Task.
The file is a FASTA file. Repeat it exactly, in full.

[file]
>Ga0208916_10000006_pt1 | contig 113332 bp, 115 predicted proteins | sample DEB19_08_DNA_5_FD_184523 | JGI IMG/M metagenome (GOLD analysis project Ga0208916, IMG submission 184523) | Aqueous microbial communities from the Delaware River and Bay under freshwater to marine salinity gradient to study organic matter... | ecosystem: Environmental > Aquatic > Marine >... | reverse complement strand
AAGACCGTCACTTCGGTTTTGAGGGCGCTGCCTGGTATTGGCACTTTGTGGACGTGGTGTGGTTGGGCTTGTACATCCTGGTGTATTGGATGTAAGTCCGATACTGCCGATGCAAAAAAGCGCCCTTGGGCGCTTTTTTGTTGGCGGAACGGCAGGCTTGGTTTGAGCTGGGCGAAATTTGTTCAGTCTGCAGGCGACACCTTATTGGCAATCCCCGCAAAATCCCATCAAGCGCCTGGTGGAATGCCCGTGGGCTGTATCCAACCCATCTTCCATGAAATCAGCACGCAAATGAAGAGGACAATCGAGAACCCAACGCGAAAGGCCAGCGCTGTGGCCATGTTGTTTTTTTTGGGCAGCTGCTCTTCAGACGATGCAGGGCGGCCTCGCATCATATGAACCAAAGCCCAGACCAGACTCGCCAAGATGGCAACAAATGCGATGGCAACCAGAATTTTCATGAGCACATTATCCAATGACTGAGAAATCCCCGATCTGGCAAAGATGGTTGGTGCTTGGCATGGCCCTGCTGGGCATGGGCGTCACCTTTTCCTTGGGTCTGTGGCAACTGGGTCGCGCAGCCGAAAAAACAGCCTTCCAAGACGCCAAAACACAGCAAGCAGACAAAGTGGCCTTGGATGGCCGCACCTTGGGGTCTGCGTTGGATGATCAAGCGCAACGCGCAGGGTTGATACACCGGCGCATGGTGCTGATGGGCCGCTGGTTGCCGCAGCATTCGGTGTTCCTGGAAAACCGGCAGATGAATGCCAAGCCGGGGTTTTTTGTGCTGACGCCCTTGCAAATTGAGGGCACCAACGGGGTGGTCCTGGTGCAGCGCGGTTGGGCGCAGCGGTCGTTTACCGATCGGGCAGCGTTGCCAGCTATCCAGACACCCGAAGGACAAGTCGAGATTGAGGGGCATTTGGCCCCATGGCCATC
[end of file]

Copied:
>Ga0208916_10000006_pt1 | contig 113332 bp, 115 predicted proteins | sample DEB19_08_DNA_5_FD_184523 | JGI IMG/M metagenome (GOLD analysis project Ga0208916, IMG submission 184523) | Aqueous microbial communities from the Delaware River and Bay under freshwater to marine salinity gradient to study organic matter... | ecosystem: Environmental > Aquatic > Marine >... | reverse complement strand
AAGACCGTCACTTCGGTTTTGAGGGCGCTGCCTGGTATTGGCACTTTGTGGACGTGGTGTGGTTGGGCTTGTACATCCTGGTGTATTGGATGTAAGTCCGATACTGCCGATGCAAAAAAGCGCCCTTGGGCGCTTTTTTGTTGGCGGAACGGCAGGCTTGGTTTGAGCTGGGCGAAATTTGTTCAGTCTGCAGGCGACACCTTATTGGCAATCCCCGCAAAATCCCATCAAGCGCCTGGTGGAATGCCCGTGGGCTGTATCCAACCCATCTTCCATGAAATCAGCACGCAAATGAAGAGGACAATCGAGAACCCAACGCGAAAGGCCAGCGCTGTGGCCATGTTGTTTTTTTTGGGCAGCTGCTCTTCAGACGATGCAGGGCGGCCTCGCATCATATGAACCAAAGCCCAGACCAGACTCGCCAAGATGGCAACAAATGCGATGGCAACCAGAATTTTCATGAGCACATTATCCAATGACTGAGAAATCCCCGATCTGGCAAAGATGGTTGGTGCTTGGCATGGCCCTGCTGGGCATGGGCGTCACCTTTTCCTTGGGTCTGTGGCAACTGGGTCGCGCAGCCGAAAAAACAGCCTTCCAAGACGCCAAAACACAGCAAGCAGACAAAGTGGCCTTGGATGGCCGCACCTTGGGGTCTGCGTTGGATGATCAAGCGCAACGCGCAGGGTTGATACACCGGCGCATGGTGCTGATGGGCCGCTGGTTGCCGCAGCATTCGGTGTTCCTGGAAAACCGGCAGATGAATGCCAAGCCGGGGTTTTTTGTGCTGACGCCCTTGCAAATTGAGGGCACCAACGGGGTGGTCCTGGTGCAGCGCGGTTGGGCGCAGCGGTCGTTTACCGATCGGGCAGCGTTGCCAGCTATCCAGACACCCGAAGGACAAGTCGAGATTGAGGGGCATTTGGCCCCATGGCCATC